1.4 Statement of the problem
3his study is focus on the inade+uate vocabulary knowledge of students from the 5-
program in EL3 at 6(-!9. 3his is perceived in the low scores obtained in their language
testE in the difficulty students have when taking international e'aminations, such as First
!ertificate in English (F!E)E and in the limitations students face in speaking and writing
tasks. %ainly, the present investigation will analy,e the relation between studentsF
vocabulary knowledge and the use of vocabulary learning strategiesE assuming that the
more strategies are used by students, the higher level of vocabulary knowledge students
1.5 esearch !uest"ons
3his research proBect attempts to answer the following +uestions2
).0 9ow is vocabulary knowledge related to studentsF vocabulary learning
".0 9ow did vocabulary knowledge of students increase after )4#hrs of language
$.0 hich learning strategies do the students of the 5- program in EL3 to learn new
1.# $b%ect"&es of the study
3his study aims at2
3o e'amine students vocabulary development in relation to the vocabulary learning
strategies deployed by students of the 5- program in EL3 at 6(-!90!0&8.
3o measure studentsH vocabulary development after )4# hrs appro'imately of
language instruction.
3o in+uire vocabulary learning strategies used by students of the undergraduate
program in English Language 3eaching.
1.' (ypothes"s
3his investigation attends to confirm the following hypothesis2
Students who use a wide range of vocabulary learning strategies have higher
vocabulary knowledge than those students who have a small repertoire of
1.) *mportance of the study
3his study is uni+ue and relevant on many counts. Firstly, we consider convenient
proposing alternatives forms of assessing vocabulary and vocabulary learning strategies in
order for students increase their vocabulary knowledge. Secondly, it is of great value
because it will allow teachers to compare studentsF vocabulary learning strategies after a
certain number of hours of language instruction. 3hirdly, it will allow teachers and students
to identify what are the most suitable strategy for them depending on their level and their
academic activities. Finally, this investigation is relevant to the language school since it is
the first study focus on vocabulary learning strategies.
5ased on the findings in this study, it is e'pected that teachers take actions to provide
students with strategies instructions in their current classes. .n the other hand, as we want
to help students, we think this research is going to describe interesting data which we
e'pect it is going to be positive to carry out this research during the semester and at the end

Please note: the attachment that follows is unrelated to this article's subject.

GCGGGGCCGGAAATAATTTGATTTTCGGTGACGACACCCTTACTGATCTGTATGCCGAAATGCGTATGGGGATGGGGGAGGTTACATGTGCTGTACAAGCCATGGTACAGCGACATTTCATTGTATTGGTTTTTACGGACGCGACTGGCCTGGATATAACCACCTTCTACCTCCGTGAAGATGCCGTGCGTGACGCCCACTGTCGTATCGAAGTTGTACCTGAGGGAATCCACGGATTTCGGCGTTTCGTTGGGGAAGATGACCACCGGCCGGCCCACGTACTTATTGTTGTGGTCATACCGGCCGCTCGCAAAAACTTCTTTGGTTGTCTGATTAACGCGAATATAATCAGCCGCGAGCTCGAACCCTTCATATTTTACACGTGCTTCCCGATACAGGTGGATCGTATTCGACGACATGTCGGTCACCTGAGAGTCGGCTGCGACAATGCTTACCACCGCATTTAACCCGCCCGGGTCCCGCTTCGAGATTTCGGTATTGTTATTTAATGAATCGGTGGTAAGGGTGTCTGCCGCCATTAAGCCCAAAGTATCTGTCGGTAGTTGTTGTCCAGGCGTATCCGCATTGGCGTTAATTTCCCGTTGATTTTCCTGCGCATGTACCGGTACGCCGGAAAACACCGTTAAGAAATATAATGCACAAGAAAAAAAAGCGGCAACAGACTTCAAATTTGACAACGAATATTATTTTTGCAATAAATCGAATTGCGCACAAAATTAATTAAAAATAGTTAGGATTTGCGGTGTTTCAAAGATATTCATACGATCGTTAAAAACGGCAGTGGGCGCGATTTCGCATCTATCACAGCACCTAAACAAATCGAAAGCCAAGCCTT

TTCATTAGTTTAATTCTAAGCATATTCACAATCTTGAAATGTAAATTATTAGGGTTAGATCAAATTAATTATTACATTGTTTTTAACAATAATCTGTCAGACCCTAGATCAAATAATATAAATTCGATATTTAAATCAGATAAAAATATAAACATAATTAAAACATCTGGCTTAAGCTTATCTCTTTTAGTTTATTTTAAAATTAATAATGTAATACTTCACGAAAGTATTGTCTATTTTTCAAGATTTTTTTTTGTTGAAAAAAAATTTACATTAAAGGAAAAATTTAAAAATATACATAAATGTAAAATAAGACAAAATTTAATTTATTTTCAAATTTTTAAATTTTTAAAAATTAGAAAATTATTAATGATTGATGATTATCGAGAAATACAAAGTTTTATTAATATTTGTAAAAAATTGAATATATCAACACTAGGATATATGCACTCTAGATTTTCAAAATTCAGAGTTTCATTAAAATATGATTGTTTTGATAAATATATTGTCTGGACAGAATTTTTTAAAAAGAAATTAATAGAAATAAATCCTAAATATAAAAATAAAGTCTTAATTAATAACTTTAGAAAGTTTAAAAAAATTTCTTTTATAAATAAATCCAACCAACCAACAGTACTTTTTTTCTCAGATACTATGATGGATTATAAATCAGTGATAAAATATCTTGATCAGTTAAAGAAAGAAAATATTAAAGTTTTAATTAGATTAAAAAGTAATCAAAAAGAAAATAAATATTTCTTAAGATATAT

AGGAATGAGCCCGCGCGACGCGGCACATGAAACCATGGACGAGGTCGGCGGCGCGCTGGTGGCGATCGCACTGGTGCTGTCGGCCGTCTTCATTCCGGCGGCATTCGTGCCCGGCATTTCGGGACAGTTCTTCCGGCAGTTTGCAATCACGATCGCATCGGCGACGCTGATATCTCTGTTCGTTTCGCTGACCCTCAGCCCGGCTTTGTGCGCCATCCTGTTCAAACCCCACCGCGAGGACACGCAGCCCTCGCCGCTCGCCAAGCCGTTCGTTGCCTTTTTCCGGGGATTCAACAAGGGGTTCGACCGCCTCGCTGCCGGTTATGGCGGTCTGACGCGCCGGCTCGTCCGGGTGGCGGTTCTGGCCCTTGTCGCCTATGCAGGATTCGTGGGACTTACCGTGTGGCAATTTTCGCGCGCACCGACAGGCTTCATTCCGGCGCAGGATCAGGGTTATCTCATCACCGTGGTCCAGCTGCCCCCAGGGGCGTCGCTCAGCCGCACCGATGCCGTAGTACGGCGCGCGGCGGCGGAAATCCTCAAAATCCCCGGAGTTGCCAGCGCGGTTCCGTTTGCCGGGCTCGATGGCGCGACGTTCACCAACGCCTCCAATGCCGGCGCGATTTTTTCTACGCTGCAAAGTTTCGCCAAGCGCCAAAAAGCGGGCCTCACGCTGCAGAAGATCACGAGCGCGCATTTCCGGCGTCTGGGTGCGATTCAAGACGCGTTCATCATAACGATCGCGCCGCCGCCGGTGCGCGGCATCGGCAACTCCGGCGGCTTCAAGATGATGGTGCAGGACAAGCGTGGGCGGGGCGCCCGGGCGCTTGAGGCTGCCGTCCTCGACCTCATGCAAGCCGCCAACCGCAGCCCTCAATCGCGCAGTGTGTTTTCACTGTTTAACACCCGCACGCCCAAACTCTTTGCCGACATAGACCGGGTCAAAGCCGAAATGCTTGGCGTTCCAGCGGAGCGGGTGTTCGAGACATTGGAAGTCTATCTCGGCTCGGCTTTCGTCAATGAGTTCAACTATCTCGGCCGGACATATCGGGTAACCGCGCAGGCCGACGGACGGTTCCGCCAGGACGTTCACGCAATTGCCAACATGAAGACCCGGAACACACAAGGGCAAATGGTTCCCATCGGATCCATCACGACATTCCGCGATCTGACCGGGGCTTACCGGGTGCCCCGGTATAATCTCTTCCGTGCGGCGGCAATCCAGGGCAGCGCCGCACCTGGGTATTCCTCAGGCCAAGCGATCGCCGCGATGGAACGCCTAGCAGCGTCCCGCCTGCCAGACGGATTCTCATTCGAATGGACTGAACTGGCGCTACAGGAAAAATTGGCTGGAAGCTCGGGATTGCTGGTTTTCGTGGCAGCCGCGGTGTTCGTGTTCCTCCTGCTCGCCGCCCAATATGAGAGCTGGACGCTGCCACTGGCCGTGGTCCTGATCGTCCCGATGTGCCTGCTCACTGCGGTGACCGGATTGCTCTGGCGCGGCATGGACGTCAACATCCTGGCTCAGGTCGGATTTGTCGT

of the same. &n that way, we are going to provide studentHs strategies if they are weak at it.
Even more, after finishing this dissertation, we want to create on them a habit of
improvement in their vocabulary knowledge.
1.+ ,el"m"tat"ons of the study
&t is important to mention that this proBect does not measure the linguistic proficiency
of students nor it is dealing with the language skills but it focuses on the repertoire of
strategies that students use to learn new vocabulary. 3hus, this research does not study the
results of strategies taught in the language classroom but which strategies learners may use
in order to increase their vocabulary knowledge.
1.1- ,ef"n"t"on of operat"onal terms
Vocabulary: Cichards and Schmidt ("##") state that vocabulary is a set of le'eme,
including single words, compound words, and idioms. -ccording to Cichards and
Cenandya ("##", p. "DD), Ivocabulary is the core component of language proficiency and
provides much of the basis for how well learners speak, listen, read, and write.I
Strategy: Cichards and Schmidt ("##") define strategy as the procedures used in
learning, thinking, etc., which serve as a way of reaching a goal. 3hey continue saying that,
in language learning, learning strategies and communication strategies are those conscious
or unconscious processes which language learners make use of in learning and using a
Learning strategies: &n general, learning strategies are the ways in which learners
attempt to work out the meanings and uses of words, grammatical rules, and other aspects
of the language they are learning (Cichards and Schmidt, "##"). .J%alley and !hamot
define learning strategies as Kthe special thoughts or behaviors that individuals use to help
them comprehend, learn or retain new informationI ()**#, p. )).
Language input:
Oxford, R. (1992/1993). Language learning strategies in a nutshell:
Update and !L suggestions. "!OL #ournal, 2(2), 1$%22.
Oxford (1992/1993, as &ited '( Lessard%)louston, 199*)
.'ford, C. ()**"/)**$) Language learning strategies in a nutshell2 6pdate and ESL
suggestions. &n %. Lessard0!louston (ed.) Language Learning Strategies: An Overview for
L2 Teacher. 3he internet 3ESL Bournal. 6niversity of Lwansei Makuin, (ishinomiya,
Napan. http2//!louston0Strategy.html. -ccessed on -ugust )$,
Cichards, N. and Cenandya, . ("##") Methodology in Language Teaching. (ew Oork2
!ambridge 6niversity :ress.
Cichards, N. and Schmidt, C. ("##")